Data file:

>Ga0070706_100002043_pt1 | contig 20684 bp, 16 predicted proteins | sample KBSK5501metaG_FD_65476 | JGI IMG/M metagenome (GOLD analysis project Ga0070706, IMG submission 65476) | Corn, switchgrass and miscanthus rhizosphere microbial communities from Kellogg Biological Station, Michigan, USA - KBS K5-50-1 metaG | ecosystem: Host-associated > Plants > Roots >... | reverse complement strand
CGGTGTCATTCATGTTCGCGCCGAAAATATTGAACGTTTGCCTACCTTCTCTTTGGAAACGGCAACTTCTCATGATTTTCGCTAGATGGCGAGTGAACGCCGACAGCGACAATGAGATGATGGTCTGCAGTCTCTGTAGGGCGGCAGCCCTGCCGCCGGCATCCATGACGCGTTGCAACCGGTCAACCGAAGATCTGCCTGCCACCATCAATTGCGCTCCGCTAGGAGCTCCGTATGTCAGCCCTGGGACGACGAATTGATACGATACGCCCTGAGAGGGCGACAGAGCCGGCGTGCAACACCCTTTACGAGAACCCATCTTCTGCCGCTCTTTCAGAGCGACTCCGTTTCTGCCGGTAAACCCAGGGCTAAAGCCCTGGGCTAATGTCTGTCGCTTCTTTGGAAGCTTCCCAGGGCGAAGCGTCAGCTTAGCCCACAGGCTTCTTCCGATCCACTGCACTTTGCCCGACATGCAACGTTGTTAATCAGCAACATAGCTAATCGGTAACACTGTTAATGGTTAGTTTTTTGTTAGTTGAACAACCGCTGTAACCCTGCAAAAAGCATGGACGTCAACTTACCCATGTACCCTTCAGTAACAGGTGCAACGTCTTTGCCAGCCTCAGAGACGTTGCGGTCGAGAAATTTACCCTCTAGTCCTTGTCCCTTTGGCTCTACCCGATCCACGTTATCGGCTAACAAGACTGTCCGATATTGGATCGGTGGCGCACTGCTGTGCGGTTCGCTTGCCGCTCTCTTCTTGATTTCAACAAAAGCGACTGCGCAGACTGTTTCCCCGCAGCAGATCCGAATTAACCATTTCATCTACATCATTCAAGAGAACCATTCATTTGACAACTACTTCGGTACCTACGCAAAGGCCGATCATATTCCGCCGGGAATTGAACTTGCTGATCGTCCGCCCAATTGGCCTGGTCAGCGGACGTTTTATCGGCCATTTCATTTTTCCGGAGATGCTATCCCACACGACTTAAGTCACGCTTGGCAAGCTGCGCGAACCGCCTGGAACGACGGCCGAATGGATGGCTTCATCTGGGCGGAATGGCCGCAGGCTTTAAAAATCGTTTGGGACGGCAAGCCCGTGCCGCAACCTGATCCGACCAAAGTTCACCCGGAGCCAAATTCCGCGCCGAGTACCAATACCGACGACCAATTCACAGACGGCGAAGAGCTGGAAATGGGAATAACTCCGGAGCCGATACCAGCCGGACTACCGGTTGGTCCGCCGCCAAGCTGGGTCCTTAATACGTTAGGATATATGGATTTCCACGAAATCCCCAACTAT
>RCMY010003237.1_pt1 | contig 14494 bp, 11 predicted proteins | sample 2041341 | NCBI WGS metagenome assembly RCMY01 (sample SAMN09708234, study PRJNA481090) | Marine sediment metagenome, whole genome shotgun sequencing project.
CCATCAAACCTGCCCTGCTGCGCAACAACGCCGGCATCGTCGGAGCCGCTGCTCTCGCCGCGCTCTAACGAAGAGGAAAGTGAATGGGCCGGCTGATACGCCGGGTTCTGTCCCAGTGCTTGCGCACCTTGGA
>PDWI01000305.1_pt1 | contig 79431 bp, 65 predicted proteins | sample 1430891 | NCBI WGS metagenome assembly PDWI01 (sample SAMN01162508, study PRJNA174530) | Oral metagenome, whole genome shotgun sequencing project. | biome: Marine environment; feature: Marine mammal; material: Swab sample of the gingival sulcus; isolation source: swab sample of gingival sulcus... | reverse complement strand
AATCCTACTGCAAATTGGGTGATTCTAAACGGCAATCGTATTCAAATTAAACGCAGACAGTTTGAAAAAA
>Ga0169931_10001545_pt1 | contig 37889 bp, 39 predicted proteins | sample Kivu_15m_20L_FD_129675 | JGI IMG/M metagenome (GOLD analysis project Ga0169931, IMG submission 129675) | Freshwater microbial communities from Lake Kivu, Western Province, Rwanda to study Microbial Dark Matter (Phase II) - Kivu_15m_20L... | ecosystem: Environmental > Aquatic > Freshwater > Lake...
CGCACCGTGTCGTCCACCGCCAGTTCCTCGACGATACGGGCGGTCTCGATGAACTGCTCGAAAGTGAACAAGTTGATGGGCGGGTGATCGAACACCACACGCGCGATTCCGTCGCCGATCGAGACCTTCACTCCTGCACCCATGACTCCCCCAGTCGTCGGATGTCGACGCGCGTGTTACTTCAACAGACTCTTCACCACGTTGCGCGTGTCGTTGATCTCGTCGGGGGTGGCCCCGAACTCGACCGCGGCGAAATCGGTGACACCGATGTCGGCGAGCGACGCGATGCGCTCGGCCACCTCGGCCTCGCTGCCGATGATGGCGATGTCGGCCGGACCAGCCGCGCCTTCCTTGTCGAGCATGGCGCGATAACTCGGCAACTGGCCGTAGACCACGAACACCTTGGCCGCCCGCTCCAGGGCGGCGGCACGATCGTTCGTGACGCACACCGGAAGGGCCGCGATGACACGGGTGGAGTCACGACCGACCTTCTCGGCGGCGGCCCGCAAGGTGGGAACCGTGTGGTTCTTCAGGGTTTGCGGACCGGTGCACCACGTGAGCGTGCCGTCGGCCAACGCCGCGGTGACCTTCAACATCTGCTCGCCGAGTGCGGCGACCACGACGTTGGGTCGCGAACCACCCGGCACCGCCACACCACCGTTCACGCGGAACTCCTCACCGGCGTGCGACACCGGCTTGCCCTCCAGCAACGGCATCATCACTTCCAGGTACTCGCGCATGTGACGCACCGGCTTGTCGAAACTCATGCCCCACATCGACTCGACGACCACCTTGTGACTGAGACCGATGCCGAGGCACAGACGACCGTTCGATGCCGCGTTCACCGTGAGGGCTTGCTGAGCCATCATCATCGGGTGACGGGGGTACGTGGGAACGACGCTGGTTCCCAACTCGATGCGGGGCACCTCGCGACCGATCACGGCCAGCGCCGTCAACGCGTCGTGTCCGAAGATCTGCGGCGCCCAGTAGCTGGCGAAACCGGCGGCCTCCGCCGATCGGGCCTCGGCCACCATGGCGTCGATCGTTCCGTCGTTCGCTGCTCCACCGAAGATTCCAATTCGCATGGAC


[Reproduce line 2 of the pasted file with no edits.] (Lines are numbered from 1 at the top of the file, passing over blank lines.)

CGGTGTCATTCATGTTCGCGCCGAAAATATTGAACGTTTGCCTACCTTCTCTTTGGAAACGGCAACTTCTCATGATTTTCGCTAGATGGCGAGTGAACGCCGACAGCGACAATGAGATGATGGTCTGCAGTCTCTGTAGGGCGGCAGCCCTGCCGCCGGCATCCATGACGCGTTGCAACCGGTCAACCGAAGATCTGCCTGCCACCATCAATTGCGCTCCGCTAGGAGCTCCGTATGTCAGCCCTGGGACGACGAATTGATACGATACGCCCTGAGAGGGCGACAGAGCCGGCGTGCAACACCCTTTACGAGAACCCATCTTCTGCCGCTCTTTCAGAGCGACTCCGTTTCTGCCGGTAAACCCAGGGCTAAAGCCCTGGGCTAATGTCTGTCGCTTCTTTGGAAGCTTCCCAGGGCGAAGCGTCAGCTTAGCCCACAGGCTTCTTCCGATCCACTGCACTTTGCCCGACATGCAACGTTGTTAATCAGCAACATAGCTAATCGGTAACACTGTTAATGGTTAGTTTTTTGTTAGTTGAACAACCGCTGTAACCCTGCAAAAAGCATGGACGTCAACTTACCCATGTACCCTTCAGTAACAGGTGCAACGTCTTTGCCAGCCTCAGAGACGTTGCGGTCGAGAAATTTACCCTCTAGTCCTTGTCCCTTTGGCTCTACCCGATCCACGTTATCGGCTAACAAGACTGTCCGATATTGGATCGGTGGCGCACTGCTGTGCGGTTCGCTTGCCGCTCTCTTCTTGATTTCAACAAAAGCGACTGCGCAGACTGTTTCCCCGCAGCAGATCCGAATTAACCATTTCATCTACATCATTCAAGAGAACCATTCATTTGACAACTACTTCGGTACCTACGCAAAGGCCGATCATATTCCGCCGGGAATTGAACTTGCTGATCGTCCGCCCAATTGGCCTGGTCAGCGGACGTTTTATCGGCCATTTCATTTTTCCGGAGATGCTATCCCACACGACTTAAGTCACGCTTGGCAAGCTGCGCGAACCGCCTGGAACGACGGCCGAATGGATGGCTTCATCTGGGCGGAATGGCCGCAGGCTTTAAAAATCGTTTGGGACGGCAAGCCCGTGCCGCAACCTGATCCGACCAAAGTTCACCCGGAGCCAAATTCCGCGCCGAGTACCAATACCGACGACCAATTCACAGACGGCGAAGAGCTGGAAATGGGAATAACTCCGGAGCCGATACCAGCCGGACTACCGGTTGGTCCGCCGCCAAGCTGGGTCCTTAATACGTTAGGATATATGGATTTCCACGAAATCCCCAACTAT